Disentangling the Effects of Climate and Landscape Change on Bird Population Trends in the Western U.S. and Canada

A male Rufous hummingbird sticks his tongue out. This and other species are showing declines linked to changes in winter precipitation. —Noah Gaines, 2014

project image

Preparing for global warming means understanding both the likely future changes to patterns of weather and also what those changes mean for wildlife.  Recent work funded in part by the Northwest Climate Science Center shows that for many birds across the West, changes in patterns of precipitation matter more than changes in temperature.  These results have important consequences for managing not only birds, but entire ecosystems, because of the roles birds play as pollinators, seed dispersers, and insect predators.

The blurred wings and brilliant feathers of the Rufous hummingbird are a popular, but increasingly rare, site at backyard feeders from California to Alaska.  In recent years populations of Rufous hummingbirds have declined by an average of 3% annually across their range.  Dr. Matthew Betts of Oregon State University’s College of Forestry and his colleagues found that these declines link to reductions in December precipitation- a pattern that also holds for many other bird species across western North America.

“When we think of climate change, we automatically think warmer temperatures,” said Betts, in a recent press release.  “But our analysis found that for many species, it is precipitation that most affects the long-term survival of many bird species.

“It makes sense when you think about it,” Betts added. “Changes in precipitation can affect plant growth, soil moisture, water storage and insect abundance and distributions.”

Betts and his colleagues, Javier Guttierrez Illan, Chris Thomas, Julia Jones, Weng-Keen Wong, Susan Shirley from Oregon State University and University of York, examined long-term data on bird distributions and abundance across five states in the western United States, and British Columbia, testing statistical models to predict population changes for 132 species over 32 years.  They analyzed the impacts of temperature and precipitation on bird distributions at the beginning of the study period (the 1970s) and then tested how well the predictions forecast actual population trends over the subsequent 30 years.

The scientists narrowed their focus to several variables, including possible changes during the wettest month in each region, the breeding season of different species, and the driest month by area.  Their model found that variables relating to precipitation were most useful in predicting bird population trends.  December precipitation turned out to be one particularly influential variable.

“Someone might ask why December, since half of the bird species usually present in the Pacific Northwest, for instance, might not even be here since they’re migratory,” said Betts.  “But much of the critical precipitation is snow that falls in the winter and has a carryover effect for months later – and the runoff is what affects stream flows, plant growth and insect abundance well down the road.”

The ability of the model to predict population changes varied greatly from species to species- from 80% accurate to no better than random.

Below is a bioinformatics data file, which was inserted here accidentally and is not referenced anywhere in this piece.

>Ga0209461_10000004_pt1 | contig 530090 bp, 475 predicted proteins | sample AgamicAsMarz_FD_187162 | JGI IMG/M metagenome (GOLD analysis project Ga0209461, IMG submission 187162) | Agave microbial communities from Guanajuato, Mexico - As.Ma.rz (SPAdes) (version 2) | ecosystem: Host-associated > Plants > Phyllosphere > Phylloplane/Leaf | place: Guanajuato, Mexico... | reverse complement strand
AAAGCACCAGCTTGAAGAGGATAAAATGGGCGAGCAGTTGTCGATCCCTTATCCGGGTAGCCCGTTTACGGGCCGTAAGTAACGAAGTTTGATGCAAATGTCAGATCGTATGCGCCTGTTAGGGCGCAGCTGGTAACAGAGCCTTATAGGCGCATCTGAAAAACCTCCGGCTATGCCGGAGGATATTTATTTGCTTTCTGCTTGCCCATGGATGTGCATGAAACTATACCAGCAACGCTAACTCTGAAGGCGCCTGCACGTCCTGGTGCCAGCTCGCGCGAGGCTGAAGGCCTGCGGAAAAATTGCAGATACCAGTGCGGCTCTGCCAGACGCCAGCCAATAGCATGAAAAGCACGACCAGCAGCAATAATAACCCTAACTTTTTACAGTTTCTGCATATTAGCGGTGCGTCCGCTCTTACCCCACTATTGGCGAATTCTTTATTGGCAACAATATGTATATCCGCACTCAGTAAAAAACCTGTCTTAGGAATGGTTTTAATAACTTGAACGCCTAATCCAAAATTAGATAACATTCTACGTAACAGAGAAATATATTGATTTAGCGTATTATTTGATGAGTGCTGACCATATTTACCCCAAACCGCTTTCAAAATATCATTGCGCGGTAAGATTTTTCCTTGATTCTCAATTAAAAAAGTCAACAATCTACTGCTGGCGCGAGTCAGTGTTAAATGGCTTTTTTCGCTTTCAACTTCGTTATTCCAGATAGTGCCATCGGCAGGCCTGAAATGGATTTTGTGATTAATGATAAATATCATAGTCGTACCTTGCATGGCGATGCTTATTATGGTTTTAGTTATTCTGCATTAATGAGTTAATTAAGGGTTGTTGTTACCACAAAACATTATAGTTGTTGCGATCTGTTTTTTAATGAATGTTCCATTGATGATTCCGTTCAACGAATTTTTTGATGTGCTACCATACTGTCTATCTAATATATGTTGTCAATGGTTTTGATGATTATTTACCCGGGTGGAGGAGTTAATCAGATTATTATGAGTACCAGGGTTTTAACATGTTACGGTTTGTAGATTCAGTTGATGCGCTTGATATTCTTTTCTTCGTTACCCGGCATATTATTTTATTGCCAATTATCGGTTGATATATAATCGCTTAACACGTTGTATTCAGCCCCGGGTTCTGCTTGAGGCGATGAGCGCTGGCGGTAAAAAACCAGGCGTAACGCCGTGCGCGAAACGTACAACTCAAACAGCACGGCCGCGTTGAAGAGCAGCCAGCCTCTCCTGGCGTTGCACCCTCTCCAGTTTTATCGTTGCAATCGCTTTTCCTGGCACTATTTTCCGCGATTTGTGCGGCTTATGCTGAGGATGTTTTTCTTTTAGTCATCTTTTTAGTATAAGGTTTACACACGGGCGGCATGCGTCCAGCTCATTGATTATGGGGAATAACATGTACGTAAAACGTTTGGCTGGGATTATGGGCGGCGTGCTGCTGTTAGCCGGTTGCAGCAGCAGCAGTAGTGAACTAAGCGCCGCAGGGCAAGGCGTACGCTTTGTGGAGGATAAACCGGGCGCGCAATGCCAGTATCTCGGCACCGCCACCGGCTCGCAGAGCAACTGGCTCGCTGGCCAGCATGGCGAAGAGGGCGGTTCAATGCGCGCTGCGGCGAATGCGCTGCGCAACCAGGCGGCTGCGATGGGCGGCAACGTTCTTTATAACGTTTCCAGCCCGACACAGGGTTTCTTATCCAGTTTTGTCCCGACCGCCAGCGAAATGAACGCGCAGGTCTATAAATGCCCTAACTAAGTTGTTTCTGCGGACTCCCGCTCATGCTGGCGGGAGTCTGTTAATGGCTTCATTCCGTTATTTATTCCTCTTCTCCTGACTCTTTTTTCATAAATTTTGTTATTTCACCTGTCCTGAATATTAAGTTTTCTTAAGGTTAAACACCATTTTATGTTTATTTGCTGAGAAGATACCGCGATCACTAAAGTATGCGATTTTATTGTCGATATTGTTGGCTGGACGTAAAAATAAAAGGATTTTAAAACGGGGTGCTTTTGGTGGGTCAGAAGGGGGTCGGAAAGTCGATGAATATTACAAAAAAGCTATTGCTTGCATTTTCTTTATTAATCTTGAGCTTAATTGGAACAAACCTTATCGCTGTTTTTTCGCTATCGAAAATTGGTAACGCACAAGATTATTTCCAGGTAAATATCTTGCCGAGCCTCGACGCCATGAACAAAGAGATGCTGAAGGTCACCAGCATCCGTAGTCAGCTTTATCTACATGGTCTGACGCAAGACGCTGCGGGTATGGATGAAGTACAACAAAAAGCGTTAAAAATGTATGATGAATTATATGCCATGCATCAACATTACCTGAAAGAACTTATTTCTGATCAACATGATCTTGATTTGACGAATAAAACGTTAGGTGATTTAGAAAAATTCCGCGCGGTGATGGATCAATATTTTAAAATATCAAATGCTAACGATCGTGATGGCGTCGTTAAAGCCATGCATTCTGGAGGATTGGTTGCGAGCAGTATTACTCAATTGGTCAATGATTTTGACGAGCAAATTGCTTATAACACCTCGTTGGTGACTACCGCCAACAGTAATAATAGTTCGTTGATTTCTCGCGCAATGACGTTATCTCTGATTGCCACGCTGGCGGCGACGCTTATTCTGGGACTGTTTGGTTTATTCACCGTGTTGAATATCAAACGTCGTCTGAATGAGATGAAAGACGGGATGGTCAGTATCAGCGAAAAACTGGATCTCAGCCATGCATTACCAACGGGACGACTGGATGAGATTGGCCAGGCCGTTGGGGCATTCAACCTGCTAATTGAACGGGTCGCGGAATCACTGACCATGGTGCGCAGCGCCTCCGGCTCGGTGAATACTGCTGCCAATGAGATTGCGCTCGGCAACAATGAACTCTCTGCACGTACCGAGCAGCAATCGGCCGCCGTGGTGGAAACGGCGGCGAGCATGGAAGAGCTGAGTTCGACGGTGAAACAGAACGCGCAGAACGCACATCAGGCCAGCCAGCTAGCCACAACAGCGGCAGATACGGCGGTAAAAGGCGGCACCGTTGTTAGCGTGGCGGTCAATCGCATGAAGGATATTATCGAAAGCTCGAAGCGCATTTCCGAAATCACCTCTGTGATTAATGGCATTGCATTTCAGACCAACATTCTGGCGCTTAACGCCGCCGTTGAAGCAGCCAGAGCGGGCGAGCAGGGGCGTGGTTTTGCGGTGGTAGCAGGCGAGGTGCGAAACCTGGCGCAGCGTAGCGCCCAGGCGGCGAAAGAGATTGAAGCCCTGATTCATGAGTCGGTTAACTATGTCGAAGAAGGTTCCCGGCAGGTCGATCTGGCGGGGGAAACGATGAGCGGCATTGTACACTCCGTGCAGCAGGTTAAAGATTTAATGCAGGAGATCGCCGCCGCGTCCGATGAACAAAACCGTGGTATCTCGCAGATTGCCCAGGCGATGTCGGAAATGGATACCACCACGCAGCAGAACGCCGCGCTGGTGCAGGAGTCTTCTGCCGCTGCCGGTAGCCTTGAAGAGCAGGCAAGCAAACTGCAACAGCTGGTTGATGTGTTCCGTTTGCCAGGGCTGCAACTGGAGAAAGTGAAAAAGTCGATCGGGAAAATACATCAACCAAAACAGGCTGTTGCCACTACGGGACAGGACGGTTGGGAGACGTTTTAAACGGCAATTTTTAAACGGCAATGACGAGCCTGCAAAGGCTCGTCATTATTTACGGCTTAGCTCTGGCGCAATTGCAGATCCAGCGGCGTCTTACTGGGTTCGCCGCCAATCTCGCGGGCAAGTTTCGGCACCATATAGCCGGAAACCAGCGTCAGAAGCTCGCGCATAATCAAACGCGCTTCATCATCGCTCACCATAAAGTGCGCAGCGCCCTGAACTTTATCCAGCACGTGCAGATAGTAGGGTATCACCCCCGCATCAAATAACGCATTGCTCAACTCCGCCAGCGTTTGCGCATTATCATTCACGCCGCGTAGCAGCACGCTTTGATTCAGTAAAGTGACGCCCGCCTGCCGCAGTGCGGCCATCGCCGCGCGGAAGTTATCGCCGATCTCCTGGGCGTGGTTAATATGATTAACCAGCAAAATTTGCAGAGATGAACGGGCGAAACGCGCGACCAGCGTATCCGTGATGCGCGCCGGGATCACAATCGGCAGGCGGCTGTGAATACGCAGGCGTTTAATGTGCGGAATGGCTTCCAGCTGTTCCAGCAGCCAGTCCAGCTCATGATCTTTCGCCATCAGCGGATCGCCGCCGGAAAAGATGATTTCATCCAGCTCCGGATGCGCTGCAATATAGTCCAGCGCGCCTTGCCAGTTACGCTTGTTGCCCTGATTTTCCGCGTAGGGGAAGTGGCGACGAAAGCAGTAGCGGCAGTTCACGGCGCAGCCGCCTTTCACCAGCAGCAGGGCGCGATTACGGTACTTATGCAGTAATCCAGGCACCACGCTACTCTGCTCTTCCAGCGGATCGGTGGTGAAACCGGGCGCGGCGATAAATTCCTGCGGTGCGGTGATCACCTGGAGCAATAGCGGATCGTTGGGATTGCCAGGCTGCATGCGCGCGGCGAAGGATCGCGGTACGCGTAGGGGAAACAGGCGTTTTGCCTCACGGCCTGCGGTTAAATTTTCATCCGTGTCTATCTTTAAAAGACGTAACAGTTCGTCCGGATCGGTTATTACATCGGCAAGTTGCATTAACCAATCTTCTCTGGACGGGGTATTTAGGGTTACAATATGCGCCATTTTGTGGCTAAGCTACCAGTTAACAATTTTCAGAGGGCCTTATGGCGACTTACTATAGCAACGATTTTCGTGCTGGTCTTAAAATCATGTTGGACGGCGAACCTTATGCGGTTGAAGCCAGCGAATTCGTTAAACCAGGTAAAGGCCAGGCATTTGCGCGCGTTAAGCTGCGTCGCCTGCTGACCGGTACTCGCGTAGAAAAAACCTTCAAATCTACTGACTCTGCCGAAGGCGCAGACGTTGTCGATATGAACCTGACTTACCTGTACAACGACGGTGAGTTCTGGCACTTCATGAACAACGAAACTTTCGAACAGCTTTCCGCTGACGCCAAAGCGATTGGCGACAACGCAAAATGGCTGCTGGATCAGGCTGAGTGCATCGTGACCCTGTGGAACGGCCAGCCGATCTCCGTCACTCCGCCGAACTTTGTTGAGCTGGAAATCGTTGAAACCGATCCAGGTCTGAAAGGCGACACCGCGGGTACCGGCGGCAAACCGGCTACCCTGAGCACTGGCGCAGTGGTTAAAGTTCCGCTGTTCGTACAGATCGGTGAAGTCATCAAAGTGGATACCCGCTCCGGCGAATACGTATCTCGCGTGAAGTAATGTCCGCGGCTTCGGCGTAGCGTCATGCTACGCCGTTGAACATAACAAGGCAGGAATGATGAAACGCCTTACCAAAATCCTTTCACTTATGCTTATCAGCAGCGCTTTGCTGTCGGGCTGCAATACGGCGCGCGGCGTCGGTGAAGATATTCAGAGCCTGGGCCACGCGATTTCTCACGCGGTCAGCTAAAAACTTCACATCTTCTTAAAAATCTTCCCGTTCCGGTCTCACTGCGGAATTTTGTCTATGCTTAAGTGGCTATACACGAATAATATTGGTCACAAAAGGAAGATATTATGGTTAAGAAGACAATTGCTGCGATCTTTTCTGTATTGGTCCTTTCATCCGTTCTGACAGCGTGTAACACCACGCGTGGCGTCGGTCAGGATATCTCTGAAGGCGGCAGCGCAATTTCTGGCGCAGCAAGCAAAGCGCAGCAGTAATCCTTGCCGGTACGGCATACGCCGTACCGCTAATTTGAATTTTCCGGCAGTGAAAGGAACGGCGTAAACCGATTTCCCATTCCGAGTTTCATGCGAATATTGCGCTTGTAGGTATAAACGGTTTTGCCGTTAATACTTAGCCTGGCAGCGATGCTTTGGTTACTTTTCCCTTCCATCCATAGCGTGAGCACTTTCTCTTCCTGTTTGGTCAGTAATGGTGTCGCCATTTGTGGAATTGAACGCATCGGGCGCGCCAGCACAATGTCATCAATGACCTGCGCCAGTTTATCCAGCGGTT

“We cannot say for certain that a change in December precipitation caused declines in rufous hummingbirds,” said Javier Gutiérrez Illán, a former postdoctoral researcher at Oregon State and lead author on the study. “Our model shows, however, a strong association between the birds’ decline and precipitation changes and the fact that this variable pointed to actual past changes in populations gives it validity.”

The recent study is one of only a few to consider the role of precipitation patterns in driving changes to wildlife distribution.  Its results indicate that other models focused on future habitat suitability could benefit from a similar approach.

For more information see the group’s recently published paper titled "Precipitation and winter temperature predict long-term range-scale abundance changes in Western North American birds", read the official press release, visit our Department of the Interior site, or contact Matthew Betts at matt.betts@oregonstate.edu.

Climate change has been implicated in the range shifts and population declines of many species, but the confounding of climate change with other variables, particularly landscape change, hampers inference about causation. Climate envelope models have been used to predict population trends and future distributions, but the reliability of such predictions remains relatively unknown; without tests of model accuracy, policy development will be based on highly uncertain ground. Our team assembled recent developments in change detection mapping and species modeling. Specifically, our objectives were to: (1) use 32-year data on bird distributions to test the reliability of climate envelope models, (2) test whether changes in climate are linked to bird population declines over the past 32 years and, (3) assess the relative importance of climate versus landscape change in explaining changes in species distributions.

Lead Investigator:
Matthew Betts, Oregon State University

Other Investigator(s):
Susan Shirley, Joan Hagar

Project Contact:

State: ID, MT, OR, WA

Funding Year: FY 2011

Project Status: Completed

Topic Category: Fish & Wildlife

Science Agenda Theme: Communication of Science Findings, Response of Biological Systems to Climate Change

Discipline: Modeling / Computer Simulation

Partners:

  • Some bird species are more dependant on temperature, others on land use changes: This project used historical bird distribution and imagery to test whether climate, habitat change, or a combination of the two altered bird species abundance. The results can help managers prioritize conservation efforts on birds with the greatest potential declines.